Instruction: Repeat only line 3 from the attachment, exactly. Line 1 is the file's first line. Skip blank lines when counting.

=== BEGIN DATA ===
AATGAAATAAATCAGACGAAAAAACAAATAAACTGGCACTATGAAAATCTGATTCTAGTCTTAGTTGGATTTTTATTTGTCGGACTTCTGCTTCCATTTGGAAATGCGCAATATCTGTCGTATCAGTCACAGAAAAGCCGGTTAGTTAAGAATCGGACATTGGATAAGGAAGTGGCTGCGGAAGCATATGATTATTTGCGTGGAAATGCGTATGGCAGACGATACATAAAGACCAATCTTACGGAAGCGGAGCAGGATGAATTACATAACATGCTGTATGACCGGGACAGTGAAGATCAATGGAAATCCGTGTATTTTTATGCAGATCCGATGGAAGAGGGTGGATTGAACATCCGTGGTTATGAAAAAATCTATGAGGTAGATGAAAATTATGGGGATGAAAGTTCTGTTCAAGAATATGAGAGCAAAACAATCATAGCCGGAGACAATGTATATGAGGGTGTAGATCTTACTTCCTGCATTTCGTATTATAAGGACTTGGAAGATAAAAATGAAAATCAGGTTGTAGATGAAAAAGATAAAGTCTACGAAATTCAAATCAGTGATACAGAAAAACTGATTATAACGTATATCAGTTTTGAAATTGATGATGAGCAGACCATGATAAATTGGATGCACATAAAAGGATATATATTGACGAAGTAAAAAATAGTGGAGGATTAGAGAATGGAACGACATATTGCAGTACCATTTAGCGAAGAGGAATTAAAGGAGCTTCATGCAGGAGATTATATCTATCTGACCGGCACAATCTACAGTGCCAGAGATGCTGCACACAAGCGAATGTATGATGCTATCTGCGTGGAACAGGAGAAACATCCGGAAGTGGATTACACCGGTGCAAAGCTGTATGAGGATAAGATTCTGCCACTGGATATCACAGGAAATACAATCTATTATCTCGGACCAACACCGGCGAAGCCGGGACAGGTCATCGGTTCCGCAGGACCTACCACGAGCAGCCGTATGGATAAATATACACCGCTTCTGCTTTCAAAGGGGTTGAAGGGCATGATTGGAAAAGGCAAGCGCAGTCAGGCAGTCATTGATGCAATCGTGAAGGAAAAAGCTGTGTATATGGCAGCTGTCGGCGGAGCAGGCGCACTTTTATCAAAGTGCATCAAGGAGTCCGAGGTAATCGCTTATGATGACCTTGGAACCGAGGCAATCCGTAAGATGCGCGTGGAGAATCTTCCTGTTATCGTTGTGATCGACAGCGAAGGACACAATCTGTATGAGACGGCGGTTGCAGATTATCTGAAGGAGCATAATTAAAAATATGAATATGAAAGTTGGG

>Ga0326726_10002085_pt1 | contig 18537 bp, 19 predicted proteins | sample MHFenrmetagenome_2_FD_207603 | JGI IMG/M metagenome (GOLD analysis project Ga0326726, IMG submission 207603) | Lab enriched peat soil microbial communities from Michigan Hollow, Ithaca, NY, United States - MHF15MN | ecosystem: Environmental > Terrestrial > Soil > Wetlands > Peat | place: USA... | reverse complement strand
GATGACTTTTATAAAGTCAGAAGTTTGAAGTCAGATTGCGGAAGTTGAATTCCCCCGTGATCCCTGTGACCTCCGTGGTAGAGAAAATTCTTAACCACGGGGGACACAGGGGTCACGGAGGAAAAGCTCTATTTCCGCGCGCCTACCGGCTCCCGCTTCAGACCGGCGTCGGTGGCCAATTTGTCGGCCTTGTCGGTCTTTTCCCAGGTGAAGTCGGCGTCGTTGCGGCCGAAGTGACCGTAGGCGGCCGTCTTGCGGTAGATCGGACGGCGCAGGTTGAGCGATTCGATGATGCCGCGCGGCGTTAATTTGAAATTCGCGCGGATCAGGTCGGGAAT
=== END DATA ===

GATGACTTTTATAAAGTCAGAAGTTTGAAGTCAGATTGCGGAAGTTGAATTCCCCCGTGATCCCTGTGACCTCCGTGGTAGAGAAAATTCTTAACCACGGGGGACACAGGGGTCACGGAGGAAAAGCTCTATTTCCGCGCGCCTACCGGCTCCCGCTTCAGACCGGCGTCGGTGGCCAATTTGTCGGCCTTGTCGGTCTTTTCCCAGGTGAAGTCGGCGTCGTTGCGGCCGAAGTGACCGTAGGCGGCCGTCTTGCGGTAGATCGGACGGCGCAGGTTGAGCGATTCGATGATGCCGCGCGGCGTTAATTTGAAATTCGCGCGGATCAGGTCGGGAAT